Flexible Policy Creates Conflict for State Medicaid Agencies

Travis Bergman


Aegis Compliance & Ethics, LLP

Flexible Policy Creates Conflict for State Medicaid Agencies

A recent report found that Medicaid agencies grant “good-cause exceptions” to payment suspensions in cases of credible allegation of fraud at a particularly high rate. This finding signifies potential ineffectiveness of compliance enforcement in fraud cases. The report acts as a call to action to amend, develop, and implement policies in accordance to the core elements of compliance.

Overview of OIG Report

In September 2017, the Office of Inspector General released a report detailing the challenges facing Medicaid agencies when they need to protect funds that may have been subject to fraud. Specifically, the report details the difficulties in properly utilizing Medicaid payment suspensions. Despite being federally required to cut off funds to healthcare providers under reasonable suspicion of defrauding Medicaid, agencies often forgo these suspensions using “good cause exceptions.”

State Medicaid agencies grant exceptions to allow payments to continue to providers during legal investigation of the alleged fraud, and the exceptions can be deemed necessary for a litany of reasons. According to the OIG report, common reasons cited by agencies include the desire not to jeopardize investigations by alerting the providers in question, concerns over conducting “lengthy fraud investigations without driving innocent providers out of business,” and concerns over “access to care” for patients who depend on the services of these providers. Given that neither federal investigations of Medicaid fraud nor payment suspensions have defined or regulated time limits, “good cause exceptions” represent a crucial tool in protecting patients (and innocent providers) from being harmed in the event of an ongoing investigation.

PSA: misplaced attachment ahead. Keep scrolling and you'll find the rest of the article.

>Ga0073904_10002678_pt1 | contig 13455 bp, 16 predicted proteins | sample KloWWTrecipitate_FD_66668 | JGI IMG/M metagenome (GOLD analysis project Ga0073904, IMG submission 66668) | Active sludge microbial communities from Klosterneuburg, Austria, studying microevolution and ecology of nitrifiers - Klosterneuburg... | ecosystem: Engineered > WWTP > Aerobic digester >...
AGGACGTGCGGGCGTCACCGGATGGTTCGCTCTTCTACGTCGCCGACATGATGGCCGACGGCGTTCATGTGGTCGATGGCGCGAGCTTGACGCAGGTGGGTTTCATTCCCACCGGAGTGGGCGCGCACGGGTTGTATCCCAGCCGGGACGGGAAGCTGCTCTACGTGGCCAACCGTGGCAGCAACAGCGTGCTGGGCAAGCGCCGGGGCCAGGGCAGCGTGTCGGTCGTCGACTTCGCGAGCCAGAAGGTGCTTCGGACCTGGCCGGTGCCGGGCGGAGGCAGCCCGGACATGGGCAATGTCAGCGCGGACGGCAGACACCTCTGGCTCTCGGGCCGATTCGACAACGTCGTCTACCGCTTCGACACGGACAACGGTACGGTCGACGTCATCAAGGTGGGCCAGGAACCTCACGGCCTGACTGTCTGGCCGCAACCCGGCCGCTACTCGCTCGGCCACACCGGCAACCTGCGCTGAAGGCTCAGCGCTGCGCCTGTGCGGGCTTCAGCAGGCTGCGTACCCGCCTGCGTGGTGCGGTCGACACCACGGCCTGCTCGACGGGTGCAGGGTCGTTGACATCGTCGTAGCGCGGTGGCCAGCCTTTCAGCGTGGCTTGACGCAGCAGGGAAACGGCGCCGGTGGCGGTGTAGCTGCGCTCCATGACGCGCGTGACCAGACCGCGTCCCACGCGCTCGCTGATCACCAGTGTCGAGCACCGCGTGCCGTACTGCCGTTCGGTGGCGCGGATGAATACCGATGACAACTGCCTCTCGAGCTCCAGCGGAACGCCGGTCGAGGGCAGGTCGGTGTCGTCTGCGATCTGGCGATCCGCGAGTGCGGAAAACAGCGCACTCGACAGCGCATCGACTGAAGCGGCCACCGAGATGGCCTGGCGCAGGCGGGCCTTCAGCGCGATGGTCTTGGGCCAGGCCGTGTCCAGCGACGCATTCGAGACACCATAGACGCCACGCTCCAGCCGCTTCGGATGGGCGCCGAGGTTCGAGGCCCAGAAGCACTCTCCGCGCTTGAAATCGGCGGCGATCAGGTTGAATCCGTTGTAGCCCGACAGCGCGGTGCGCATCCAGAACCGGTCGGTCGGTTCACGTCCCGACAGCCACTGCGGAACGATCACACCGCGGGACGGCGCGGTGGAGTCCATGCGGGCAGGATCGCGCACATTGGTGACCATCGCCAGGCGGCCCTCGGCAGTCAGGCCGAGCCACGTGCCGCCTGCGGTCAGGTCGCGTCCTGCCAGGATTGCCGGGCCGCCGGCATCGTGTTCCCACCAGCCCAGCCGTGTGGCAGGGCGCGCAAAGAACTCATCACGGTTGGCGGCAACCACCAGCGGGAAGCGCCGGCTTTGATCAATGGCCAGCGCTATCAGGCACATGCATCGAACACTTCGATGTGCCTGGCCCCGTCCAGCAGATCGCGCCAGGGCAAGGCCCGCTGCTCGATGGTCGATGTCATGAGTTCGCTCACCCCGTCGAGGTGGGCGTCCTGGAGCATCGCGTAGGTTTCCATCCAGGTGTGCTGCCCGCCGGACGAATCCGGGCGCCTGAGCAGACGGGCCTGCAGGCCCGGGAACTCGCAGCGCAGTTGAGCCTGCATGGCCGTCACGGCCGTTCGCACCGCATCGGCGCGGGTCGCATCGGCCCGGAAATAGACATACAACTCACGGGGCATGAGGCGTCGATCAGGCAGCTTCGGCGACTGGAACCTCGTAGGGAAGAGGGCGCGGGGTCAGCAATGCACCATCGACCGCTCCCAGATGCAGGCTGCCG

According to the report’s study of self-reported data from 56 state Medicaid agencies (including all 50 United States; Washington, D.C.; and 5 U.S. territories), the agencies applied good cause exceptions in 755 of 1308 credible allegations of fraud in the 2014 fiscal year, with 631 of those exceptions coming without any payment suspension. States like New York (129 good cause exceptions in 135 credible allegations), Iowa (101 in 145), and Louisiana (122 in 128) demonstrated the difficulty inherent in enforcing federally required payment suspensions.

Harm of Overly Flexible Policy

The OIG report details a gap in policy that contradicts the core elements of compliance. The requirement to enforce payment suspensions serves as an essential tool in protecting Medicaid from continuing to supply funds to those defrauding the program. However, the application of payment suspensions can often be at odds with the well-being of beneficiaries and the success of law enforcement investigations (meaning the flexibility provided to state agencies in applying exceptions gives them incentive to err on the side of caution).

This ineffective policy harms at multiple levels. In the broadest terms, the government loses money as long as fraudulent activity continues. In an April report, the OIG found that Florida failed to apply payment suspensions or good cause exceptions in 54 cases from 2011 to 2013. As a result, the OIG recommended that Florida reimburse the federal government over $8 million, while acknowledging that another $40 million of federal Medicaid payments had been put at risk by this behavior, not to mention the state’s significant share of the payments. This demonstrates the amount of money at stake when just one state fails to properly enforce federal policy. Given the report’s implication that payment suspensions may be underutilized by state agencies across the nation, the amount of federal money being put at risk by this policy gap could be significantly greater.